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Hays v. Ellrich

Supreme Judicial Court of Massachusetts, Suffolk

June 10, 2015

Molly A. Hays
v.
David J. Ellrich & others. [1]

Argued: February 3, 2015.

Civil action commenced in the Superior Court Department on September 11, 2006.

Page 593

The case was heard by Christine M. Roach, J.

The Supreme Judicial Court on its own initiative transferred the case from the Appeals Court.

David B. Mack ( Stephanie R. Parker with him) for the defendants.

Patrick J. Dolan for the plaintiff.

Present: Gants, C.J., Spina, Cordy, Botsford, Duffly, Lenk, & Hines, JJ.

OPINION

[31 N.E.3d 1067] Gants, C.J.

In January, 2001, in reliance on the advice of her investment advisor, the plaintiff, Molly A. Hays, invested approximately three-quarters of her retirement savings in a hedge fund that became insolvent in 2003, resulting in the loss of her entire investment. In 2006, Hays filed suit in the Superior Court, alleging that her investment advisor, Morgan Financial Advisors, Inc. (MFA), and David J. Ellrich, the sole owner and officer of MFA, had, among other claims, violated the Massachusetts Uniform Securities Act (act), G. L. c. 110A, § 410 ( a ) (2), committed fraud, and committed a breach of their fiduciary duty to her. After a jury-waived trial, the judge ruled that Ellrich and MFA were liable under § 410 ( a ) (2), and entered judgment in Hays's favor for $381,354.80 plus interest.[2], [3] MFA and Ellrich appealed, and we transferred the case to this court on our own motion.

On appeal, Ellrich and MFA claim that they were not " sellers" of securities within the meaning of § 410 ( a ) (2), and therefore cannot be liable under the act. They also argue that the claims on which Hays prevailed are barred by the statute of limitations. In addition, they contend that the judgment must be vacated because it is contrary to the great weight of the evidence.[4] We affirm the judgment.

Background.

We summarize the findings of fact made by the judge, supplemented where necessary by uncontested evidence in the record that the judge implicitly credited. See Commonwealth v. Isaiah I., 448 Mass. 334, 337, 861 N.E.2d 404 (2007), S. C., 450 Mass. 818, 882 N.E.2d 328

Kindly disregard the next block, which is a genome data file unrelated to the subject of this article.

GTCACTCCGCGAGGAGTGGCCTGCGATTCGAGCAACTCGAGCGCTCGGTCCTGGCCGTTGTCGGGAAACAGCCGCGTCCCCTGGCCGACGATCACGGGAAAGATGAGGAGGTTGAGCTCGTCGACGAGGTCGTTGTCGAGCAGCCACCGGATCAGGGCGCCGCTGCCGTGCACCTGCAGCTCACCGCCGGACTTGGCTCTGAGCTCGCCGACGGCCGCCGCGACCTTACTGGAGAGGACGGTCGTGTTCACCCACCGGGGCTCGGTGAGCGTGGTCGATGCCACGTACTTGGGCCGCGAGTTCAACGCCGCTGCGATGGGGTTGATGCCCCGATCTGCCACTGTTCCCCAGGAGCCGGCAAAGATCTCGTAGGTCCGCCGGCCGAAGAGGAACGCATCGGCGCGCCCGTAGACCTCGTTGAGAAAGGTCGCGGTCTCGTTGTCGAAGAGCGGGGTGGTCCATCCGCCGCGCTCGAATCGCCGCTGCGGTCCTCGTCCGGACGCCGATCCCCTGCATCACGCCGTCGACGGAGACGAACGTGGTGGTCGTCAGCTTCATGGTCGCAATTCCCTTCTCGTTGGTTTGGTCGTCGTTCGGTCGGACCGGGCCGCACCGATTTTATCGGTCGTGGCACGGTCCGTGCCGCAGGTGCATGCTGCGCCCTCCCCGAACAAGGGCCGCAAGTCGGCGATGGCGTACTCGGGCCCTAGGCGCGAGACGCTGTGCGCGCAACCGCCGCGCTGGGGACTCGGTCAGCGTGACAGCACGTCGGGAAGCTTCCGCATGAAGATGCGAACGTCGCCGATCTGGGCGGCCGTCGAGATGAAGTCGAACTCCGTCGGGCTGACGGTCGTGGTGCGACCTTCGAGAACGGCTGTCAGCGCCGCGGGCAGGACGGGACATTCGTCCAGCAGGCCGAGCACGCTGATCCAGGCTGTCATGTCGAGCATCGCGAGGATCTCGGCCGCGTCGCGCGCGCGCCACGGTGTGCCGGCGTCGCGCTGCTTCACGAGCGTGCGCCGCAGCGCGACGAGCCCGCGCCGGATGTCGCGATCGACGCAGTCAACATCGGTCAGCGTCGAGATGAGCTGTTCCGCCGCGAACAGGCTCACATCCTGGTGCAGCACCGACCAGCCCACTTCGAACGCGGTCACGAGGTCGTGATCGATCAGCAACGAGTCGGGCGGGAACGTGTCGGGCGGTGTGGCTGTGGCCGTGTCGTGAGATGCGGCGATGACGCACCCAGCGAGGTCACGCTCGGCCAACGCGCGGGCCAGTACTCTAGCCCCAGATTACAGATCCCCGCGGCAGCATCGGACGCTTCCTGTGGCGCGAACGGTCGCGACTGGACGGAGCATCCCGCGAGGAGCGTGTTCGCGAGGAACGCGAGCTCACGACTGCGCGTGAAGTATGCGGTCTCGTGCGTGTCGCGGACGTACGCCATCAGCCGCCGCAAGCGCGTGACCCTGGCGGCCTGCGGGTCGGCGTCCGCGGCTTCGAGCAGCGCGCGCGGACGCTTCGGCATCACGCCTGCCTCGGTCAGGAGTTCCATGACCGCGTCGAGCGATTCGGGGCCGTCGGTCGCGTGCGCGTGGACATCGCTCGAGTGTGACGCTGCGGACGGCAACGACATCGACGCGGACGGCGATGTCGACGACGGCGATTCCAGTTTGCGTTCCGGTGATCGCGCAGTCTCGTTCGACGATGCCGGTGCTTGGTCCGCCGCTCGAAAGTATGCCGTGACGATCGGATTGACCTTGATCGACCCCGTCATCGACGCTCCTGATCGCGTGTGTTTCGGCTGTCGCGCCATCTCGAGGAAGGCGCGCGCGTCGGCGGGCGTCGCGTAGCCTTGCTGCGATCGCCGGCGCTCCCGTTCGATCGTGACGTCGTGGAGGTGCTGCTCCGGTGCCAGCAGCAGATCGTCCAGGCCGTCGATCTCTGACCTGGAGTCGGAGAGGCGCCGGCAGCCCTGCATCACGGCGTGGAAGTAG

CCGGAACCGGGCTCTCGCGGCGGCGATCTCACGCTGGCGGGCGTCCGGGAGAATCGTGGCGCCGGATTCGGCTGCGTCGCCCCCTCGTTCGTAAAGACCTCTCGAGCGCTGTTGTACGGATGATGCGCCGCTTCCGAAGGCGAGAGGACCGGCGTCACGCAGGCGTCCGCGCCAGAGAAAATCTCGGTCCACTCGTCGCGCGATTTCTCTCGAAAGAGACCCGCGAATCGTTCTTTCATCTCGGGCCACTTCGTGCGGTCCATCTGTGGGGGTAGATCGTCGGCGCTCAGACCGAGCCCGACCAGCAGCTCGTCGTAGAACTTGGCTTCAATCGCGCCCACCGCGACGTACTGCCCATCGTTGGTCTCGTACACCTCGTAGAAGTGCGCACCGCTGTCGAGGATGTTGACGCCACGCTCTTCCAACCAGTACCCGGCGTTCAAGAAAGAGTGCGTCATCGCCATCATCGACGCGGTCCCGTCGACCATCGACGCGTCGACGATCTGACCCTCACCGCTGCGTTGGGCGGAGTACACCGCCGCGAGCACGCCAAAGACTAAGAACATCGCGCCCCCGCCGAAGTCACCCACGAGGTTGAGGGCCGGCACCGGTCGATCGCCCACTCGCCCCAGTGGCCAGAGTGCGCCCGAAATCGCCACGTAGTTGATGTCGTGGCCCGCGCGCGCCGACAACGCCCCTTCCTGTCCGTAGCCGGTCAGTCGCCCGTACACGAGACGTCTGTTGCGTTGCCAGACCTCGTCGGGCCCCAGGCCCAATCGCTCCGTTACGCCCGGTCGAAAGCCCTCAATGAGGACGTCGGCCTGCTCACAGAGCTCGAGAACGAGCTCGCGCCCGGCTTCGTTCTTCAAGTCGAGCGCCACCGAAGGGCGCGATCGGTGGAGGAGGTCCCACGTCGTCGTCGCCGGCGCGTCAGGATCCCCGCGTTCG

Page 594

(2008). We reserve certain facts that directly relate to the legal issues we address.

In approximately 1991, when Ellrich was employed by another investment advisory firm, Hays and her husband retained Ellrich as an investment advisor to manage some of their funds. Before her husband's death in 1993, Ellrich communicated almost exclusively with Hays's husband, and rarely with her. Shortly after her husband's death, Hays met with Ellrich to discuss the management of the individual retirement account (IRA) she had inherited, which totaled approximately [31 N.E.3d 1068] $310,000 at the time. Hays told Ellrich that she needed income but wanted to remain at home with her five year old daughter.[5] Ellrich told Hays, who was forty-one years old in 1993, that she could elect to make periodic withdrawals from the IRA without a tax penalty at the maximum rate permitted under § 72(t) of the Internal Revenue Code -- seven per cent per year at the time.[6] As a consequence, Hays's investment portfolio needed to achieve an average annual rate of return of more than 11.75 per cent: seven per cent to cover the withdrawal rate, plus inflation, which averaged approximately three per cent, plus Ellrich's management fee of 1.75 per cent. From 1993 to 1999, Hays directed Ellrich to employ a " moderate growth and income" investment strategy, which he implemented, maintaining an equities-to-fixed-income ratio of approximately seventy-five per cent to twenty-five per cent. Ellrich pursued a " market-timing" strategy for the equities portion of Hays's investment account, which, by 2000, was invested in funds at Rydex Series Trust (Rydex) and at Profunds Investments (Profunds). He pursued a " buy and hold" strategy for the fixed income portion, which was invested in long-term investment vehicles maintained by Fidelity Investments (Fidelity).[7] Hays had no investment experience and had relied upon Ellrich as her financial advisor since her husband's death; during that time period, she made no investment without Ellrich's advice.